An article from the Washington Post caught my eye this morning. Written by the former editor-in-chief of Engadget, Joshua Topolsky, it was titled With interface advances and the cloud, the PC isn’t dying; it’s coming to life. I scratched my head for a moment and thought, “No one even told me the PC was sick, how could it be dying already?” Voraciously reading on, I learned that it wasn’t yet ready to meet its maker and be put to rest (phew). Like the Phoenix reborn from ashes, the PC is seeing a fresh renewal. Its wings are taking shape and it’s heading into the Cloud.

Great, the PC is behaving less and less like the old familiar PC we’ve come to both love and mildly dislike at times. Even within our office here, we’ve been transitioning over to Google Docs and I’ve already felt the chains of one-computing-space oppression being lifted. I can save and edit my document from anywhere: Freedom, you smell like warm cinnamon buns. Many of the advancements within the consumer PC market have been to slim down the physical computer and bring everything to a simple Web browsing interface in an effort to de-clutter your life from windows and file systems. Topolsky closes his article with this inspiring statement, “We’ve crossed over from a long, slow evolution to an explosive revolution in what a computer is and how you use it — and there’s no looking back.” I answer back “Yes, yes, yes! Show me the Web!”

But wait, what about industrial and embedded computing? All this sounds like a utopian world that only half of the inhabitants get to share. There’s a fairly large portion of us who have to stand outside in the cold, enviously peering in at young, happy consumers carelessly tapping away at their shiny, palm-sized gadgets and gizmos of pearly white and sable black. Sigh. Why are we still using PS2 ports? While the personal computer makes light-speed advances for well, personal use, the industrial and embedded world seems to be stuck with a busted hyperdrive. This is the nature of computing within this space.

Topolsky’s statement that our usage of computers has changed and will continue to completely change can still be applied here, though. Maybe we’re not heading into the Cloud just yet, but we’re moving out of the scope of traditional industrial and embedded systems. Many of our customers are placing computers in locations that until recently, were only seen in those locations in Hollywood films about the future. But these computers are very much typical computing machines, and rely on tangible storage devices like IDE hard drives (say what?), optical drives and operating systems like Windows XP. We’re not on the heels of the consumer technology market, we’re treading in its settled dust.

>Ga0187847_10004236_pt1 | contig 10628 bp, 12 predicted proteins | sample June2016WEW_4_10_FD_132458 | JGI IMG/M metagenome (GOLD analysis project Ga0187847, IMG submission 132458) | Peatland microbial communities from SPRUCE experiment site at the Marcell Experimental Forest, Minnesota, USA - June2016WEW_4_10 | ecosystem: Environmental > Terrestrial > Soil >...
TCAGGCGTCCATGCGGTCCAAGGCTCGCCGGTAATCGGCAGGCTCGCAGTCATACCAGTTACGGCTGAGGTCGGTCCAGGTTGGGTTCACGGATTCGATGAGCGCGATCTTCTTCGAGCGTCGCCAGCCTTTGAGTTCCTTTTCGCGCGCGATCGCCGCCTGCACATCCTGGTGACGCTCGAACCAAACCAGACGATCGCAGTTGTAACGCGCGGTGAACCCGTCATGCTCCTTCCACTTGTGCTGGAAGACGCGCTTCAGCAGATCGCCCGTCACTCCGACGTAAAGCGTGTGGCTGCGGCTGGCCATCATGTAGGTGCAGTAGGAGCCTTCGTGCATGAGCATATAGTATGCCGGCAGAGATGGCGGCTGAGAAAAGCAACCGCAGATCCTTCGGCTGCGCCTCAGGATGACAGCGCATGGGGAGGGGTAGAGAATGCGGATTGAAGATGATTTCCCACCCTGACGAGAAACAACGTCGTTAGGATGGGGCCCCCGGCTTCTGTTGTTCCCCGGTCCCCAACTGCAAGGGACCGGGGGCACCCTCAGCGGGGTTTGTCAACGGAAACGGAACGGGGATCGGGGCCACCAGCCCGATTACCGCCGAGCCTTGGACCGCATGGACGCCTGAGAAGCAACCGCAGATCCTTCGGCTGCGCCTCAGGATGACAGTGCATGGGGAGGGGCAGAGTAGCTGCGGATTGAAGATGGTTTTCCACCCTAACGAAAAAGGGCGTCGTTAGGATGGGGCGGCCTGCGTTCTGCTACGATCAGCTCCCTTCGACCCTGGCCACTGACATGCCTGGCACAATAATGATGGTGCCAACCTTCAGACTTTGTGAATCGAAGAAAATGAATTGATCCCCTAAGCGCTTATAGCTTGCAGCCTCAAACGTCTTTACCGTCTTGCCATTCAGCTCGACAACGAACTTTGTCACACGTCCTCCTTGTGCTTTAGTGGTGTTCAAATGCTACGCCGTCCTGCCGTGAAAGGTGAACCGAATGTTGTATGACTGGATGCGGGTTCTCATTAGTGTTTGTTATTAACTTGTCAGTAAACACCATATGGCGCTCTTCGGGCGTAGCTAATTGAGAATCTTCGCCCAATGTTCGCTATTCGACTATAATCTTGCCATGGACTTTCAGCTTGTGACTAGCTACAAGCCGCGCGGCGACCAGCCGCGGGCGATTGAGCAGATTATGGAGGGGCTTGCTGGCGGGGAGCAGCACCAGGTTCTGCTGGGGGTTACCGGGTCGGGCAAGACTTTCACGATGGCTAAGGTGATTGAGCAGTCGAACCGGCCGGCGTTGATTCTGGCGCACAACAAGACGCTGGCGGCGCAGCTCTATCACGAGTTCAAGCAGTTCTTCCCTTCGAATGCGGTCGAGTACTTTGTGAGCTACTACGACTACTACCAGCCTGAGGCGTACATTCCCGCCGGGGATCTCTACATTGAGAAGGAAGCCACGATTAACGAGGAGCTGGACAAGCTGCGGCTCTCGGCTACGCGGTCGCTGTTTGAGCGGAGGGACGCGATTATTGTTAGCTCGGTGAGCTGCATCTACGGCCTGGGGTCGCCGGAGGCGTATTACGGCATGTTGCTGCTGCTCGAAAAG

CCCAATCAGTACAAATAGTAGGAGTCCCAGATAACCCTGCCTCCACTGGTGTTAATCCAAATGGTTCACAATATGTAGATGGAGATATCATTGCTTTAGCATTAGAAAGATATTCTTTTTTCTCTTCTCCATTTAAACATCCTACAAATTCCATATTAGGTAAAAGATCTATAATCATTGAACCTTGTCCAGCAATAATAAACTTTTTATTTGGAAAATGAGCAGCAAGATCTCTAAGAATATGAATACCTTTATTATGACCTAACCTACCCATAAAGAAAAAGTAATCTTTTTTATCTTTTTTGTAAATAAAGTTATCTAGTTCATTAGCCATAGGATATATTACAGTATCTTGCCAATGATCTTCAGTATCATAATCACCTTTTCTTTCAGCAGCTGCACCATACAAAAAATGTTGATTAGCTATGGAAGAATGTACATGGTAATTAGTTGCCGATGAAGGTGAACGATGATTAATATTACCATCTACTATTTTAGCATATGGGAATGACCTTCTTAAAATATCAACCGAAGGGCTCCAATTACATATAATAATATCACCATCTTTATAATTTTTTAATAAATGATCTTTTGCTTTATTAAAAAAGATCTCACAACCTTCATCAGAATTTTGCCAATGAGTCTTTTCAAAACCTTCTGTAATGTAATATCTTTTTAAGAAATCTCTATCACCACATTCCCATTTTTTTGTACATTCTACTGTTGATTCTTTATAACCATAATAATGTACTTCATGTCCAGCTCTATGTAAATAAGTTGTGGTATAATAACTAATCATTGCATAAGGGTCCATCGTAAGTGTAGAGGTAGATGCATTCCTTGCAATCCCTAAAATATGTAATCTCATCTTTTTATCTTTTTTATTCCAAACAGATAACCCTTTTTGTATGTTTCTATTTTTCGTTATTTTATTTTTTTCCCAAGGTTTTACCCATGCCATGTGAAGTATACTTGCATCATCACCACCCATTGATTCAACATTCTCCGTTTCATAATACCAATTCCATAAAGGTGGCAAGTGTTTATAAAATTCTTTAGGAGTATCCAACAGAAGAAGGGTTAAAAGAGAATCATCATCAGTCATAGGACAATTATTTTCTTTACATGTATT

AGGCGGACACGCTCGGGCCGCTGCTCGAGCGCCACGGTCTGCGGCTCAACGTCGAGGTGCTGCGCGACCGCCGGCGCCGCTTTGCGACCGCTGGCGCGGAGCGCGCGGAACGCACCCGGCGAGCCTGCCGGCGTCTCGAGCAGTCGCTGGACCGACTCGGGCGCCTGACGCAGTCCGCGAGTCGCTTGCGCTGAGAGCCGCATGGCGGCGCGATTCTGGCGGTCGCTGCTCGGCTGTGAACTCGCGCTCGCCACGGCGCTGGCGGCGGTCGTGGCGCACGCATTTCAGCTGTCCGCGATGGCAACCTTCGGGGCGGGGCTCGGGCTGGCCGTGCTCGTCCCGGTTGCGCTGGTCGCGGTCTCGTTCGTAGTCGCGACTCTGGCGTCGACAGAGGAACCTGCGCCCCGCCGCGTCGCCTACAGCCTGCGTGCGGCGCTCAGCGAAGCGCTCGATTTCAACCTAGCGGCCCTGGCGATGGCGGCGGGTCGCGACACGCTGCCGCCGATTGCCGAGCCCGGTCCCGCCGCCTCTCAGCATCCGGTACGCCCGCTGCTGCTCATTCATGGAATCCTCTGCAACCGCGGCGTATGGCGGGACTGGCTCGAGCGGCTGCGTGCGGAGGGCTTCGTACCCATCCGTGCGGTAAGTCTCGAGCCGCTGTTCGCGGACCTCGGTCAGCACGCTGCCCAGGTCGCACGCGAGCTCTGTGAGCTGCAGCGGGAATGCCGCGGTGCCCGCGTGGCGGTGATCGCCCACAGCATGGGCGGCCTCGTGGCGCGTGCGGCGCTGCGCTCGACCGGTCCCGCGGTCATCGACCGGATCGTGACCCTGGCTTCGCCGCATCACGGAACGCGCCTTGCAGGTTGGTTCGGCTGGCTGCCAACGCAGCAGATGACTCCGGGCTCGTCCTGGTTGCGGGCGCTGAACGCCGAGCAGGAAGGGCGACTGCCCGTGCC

And all this makes perfect sense. Consumers are agile. Businesses can be slow to adapt. As we get excited about the latest technological advancements, we ultimately know it might be awhile until we see those materialize on an industrial motherboard. Let the consumers be the guinea pigs. We’ll patiently wait for them to work the kinks out. And this is quite true, as we’ve seen with Intel’s Sandy Bridge “not a recall.”

To bring an alternate viewpoint, say a more positive edge to all this, I would like to consider the industrial and embedded computing space’s revolution. Again, it might not be entirely to the Cloud just yet, but we’re quickly advancing nonetheless. Our computer systems continue to get smaller and more efficient with each processing platform innovation. Flash storage devices and embedded OS’s allow us to slim down the footprint even further. Our computers might not be sleek and glossy, but they don’t look like computers either. They get tucked under taxi drivers’ seats, they get mounted in the ceilings of grocery stores, they get installed on the walls of meat processing facilities and then hosed off (yum), and they get to take flight in helicopters. Wireless functionality and compatibility with DC power sources enables remote deployments where systems are in harsh environments, collecting data all day. No need for human operators; we can sit back and relax in the Cloud.

The real question for us is no longer “Can I put a computer there?” but “Why not put a computer there?” If our technology allows us to think long term, to imagine a future where computers are not breakable, throwaway devices meant to last about a year before the next best thing comes out, but durable, solid (and super small), stand-alone machines that expertly manage a single task, then why not strap a computer to a unmanned aircraft to collect vital information in environments potentially unsafe for humans? (By the way, our computers are being used in unmanned vehicles.)

In the end, I don’t think our future looks so different from the one Topolsky describes. Industrial and embedded technologies may lag behind consumer technologies so that it appears that our paths are diverging. As usual, though, the consumer market is just leading the way while we take a different (albeit longer) path to revolution.